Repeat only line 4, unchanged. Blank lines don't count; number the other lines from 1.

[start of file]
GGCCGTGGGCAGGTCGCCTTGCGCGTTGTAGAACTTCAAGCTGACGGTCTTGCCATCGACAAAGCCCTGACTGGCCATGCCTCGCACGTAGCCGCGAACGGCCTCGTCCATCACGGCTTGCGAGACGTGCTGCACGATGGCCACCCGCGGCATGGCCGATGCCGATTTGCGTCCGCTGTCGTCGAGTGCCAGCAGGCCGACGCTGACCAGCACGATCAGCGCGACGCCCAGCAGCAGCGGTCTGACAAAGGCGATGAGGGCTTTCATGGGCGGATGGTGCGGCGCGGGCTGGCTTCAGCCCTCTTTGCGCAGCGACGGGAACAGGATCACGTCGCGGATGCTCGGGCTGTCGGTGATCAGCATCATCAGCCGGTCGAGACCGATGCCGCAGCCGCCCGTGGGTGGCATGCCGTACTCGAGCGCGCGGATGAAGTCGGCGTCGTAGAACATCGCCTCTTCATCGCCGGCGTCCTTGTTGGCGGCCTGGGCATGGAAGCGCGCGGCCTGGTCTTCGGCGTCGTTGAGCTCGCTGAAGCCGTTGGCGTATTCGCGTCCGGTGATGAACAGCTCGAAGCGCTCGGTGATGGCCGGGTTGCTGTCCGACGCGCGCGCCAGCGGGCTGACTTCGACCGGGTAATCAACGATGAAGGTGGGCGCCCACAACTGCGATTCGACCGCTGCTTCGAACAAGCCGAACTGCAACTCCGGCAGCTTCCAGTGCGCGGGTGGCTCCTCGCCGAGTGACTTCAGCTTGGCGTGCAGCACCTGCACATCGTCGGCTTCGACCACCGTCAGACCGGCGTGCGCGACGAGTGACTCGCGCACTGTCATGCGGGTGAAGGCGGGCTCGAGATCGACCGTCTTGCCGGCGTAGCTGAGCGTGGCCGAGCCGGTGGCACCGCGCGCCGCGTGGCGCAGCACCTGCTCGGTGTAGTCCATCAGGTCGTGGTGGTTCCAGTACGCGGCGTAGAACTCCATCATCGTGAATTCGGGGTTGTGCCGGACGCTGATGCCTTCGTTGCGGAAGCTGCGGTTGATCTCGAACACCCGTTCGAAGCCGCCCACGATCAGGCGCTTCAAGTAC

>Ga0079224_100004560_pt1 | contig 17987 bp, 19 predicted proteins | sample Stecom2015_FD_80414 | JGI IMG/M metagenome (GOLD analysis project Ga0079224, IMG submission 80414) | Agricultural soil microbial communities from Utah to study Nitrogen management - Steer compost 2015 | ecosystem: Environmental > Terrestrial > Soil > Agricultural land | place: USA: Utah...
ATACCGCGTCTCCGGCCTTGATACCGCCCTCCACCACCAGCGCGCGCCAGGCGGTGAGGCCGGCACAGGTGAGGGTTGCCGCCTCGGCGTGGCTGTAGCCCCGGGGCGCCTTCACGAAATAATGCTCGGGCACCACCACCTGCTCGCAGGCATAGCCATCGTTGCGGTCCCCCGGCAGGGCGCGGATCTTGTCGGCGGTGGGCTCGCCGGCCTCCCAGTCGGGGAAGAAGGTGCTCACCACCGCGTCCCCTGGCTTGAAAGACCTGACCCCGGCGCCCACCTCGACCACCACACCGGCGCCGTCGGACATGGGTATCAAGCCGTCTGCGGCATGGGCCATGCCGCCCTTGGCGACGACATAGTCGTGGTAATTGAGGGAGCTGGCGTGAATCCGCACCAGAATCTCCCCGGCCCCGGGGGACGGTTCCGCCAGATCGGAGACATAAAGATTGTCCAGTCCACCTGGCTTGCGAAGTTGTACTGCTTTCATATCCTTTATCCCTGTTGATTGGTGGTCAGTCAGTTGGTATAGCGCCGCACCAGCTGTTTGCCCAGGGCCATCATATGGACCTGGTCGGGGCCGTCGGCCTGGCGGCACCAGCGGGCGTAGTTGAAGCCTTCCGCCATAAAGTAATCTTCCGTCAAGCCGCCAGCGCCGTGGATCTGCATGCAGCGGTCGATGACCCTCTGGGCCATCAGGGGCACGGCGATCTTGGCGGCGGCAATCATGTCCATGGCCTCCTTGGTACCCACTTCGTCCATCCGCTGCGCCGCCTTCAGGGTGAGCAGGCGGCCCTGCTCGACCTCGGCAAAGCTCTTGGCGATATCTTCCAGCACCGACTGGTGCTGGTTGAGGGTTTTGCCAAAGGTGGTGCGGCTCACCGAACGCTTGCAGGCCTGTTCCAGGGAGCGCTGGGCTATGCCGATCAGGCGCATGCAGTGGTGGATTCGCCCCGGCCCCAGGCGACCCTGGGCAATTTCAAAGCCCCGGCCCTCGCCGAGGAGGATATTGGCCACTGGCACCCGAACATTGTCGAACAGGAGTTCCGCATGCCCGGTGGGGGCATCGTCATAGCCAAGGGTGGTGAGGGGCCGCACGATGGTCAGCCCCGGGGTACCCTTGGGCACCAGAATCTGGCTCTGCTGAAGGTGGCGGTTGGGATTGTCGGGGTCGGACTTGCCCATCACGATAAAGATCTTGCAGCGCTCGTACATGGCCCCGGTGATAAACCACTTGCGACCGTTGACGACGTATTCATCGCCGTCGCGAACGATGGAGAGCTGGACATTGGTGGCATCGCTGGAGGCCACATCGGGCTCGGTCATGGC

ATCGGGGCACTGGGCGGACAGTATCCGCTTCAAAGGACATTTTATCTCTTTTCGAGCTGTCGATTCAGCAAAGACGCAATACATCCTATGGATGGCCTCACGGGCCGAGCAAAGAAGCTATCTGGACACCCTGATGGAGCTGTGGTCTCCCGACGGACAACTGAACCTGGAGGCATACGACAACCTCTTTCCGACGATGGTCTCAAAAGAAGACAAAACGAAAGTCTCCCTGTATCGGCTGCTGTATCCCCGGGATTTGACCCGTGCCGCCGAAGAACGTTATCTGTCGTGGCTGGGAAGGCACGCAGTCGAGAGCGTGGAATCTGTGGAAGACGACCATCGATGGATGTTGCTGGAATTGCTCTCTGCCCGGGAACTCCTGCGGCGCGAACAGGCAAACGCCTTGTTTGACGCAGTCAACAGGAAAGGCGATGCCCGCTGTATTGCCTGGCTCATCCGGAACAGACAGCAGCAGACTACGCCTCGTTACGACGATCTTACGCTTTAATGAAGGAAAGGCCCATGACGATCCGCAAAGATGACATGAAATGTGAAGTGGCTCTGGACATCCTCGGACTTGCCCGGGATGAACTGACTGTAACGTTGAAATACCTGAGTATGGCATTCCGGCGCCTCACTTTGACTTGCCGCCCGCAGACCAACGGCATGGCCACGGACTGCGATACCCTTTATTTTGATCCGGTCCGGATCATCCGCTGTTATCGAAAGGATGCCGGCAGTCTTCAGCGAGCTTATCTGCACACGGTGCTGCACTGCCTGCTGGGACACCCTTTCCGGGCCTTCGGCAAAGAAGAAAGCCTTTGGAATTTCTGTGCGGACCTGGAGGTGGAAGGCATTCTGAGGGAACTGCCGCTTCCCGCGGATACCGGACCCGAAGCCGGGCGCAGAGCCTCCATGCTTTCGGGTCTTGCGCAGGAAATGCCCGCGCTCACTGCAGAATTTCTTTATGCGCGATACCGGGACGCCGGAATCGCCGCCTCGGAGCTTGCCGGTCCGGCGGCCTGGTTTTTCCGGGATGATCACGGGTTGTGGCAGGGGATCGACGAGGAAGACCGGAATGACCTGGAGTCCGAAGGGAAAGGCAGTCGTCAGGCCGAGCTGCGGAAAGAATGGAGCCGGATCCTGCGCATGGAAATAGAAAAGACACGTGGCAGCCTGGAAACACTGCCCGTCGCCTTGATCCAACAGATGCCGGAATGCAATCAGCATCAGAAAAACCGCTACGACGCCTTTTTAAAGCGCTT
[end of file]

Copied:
ATCGGGGCACTGGGCGGACAGTATCCGCTTCAAAGGACATTTTATCTCTTTTCGAGCTGTCGATTCAGCAAAGACGCAATACATCCTATGGATGGCCTCACGGGCCGAGCAAAGAAGCTATCTGGACACCCTGATGGAGCTGTGGTCTCCCGACGGACAACTGAACCTGGAGGCATACGACAACCTCTTTCCGACGATGGTCTCAAAAGAAGACAAAACGAAAGTCTCCCTGTATCGGCTGCTGTATCCCCGGGATTTGACCCGTGCCGCCGAAGAACGTTATCTGTCGTGGCTGGGAAGGCACGCAGTCGAGAGCGTGGAATCTGTGGAAGACGACCATCGATGGATGTTGCTGGAATTGCTCTCTGCCCGGGAACTCCTGCGGCGCGAACAGGCAAACGCCTTGTTTGACGCAGTCAACAGGAAAGGCGATGCCCGCTGTATTGCCTGGCTCATCCGGAACAGACAGCAGCAGACTACGCCTCGTTACGACGATCTTACGCTTTAATGAAGGAAAGGCCCATGACGATCCGCAAAGATGACATGAAATGTGAAGTGGCTCTGGACATCCTCGGACTTGCCCGGGATGAACTGACTGTAACGTTGAAATACCTGAGTATGGCATTCCGGCGCCTCACTTTGACTTGCCGCCCGCAGACCAACGGCATGGCCACGGACTGCGATACCCTTTATTTTGATCCGGTCCGGATCATCCGCTGTTATCGAAAGGATGCCGGCAGTCTTCAGCGAGCTTATCTGCACACGGTGCTGCACTGCCTGCTGGGACACCCTTTCCGGGCCTTCGGCAAAGAAGAAAGCCTTTGGAATTTCTGTGCGGACCTGGAGGTGGAAGGCATTCTGAGGGAACTGCCGCTTCCCGCGGATACCGGACCCGAAGCCGGGCGCAGAGCCTCCATGCTTTCGGGTCTTGCGCAGGAAATGCCCGCGCTCACTGCAGAATTTCTTTATGCGCGATACCGGGACGCCGGAATCGCCGCCTCGGAGCTTGCCGGTCCGGCGGCCTGGTTTTTCCGGGATGATCACGGGTTGTGGCAGGGGATCGACGAGGAAGACCGGAATGACCTGGAGTCCGAAGGGAAAGGCAGTCGTCAGGCCGAGCTGCGGAAAGAATGGAGCCGGATCCTGCGCATGGAAATAGAAAAGACACGTGGCAGCCTGGAAACACTGCCCGTCGCCTTGATCCAACAGATGCCGGAATGCAATCAGCATCAGAAAAACCGCTACGACGCCTTTTTAAAGCGCTT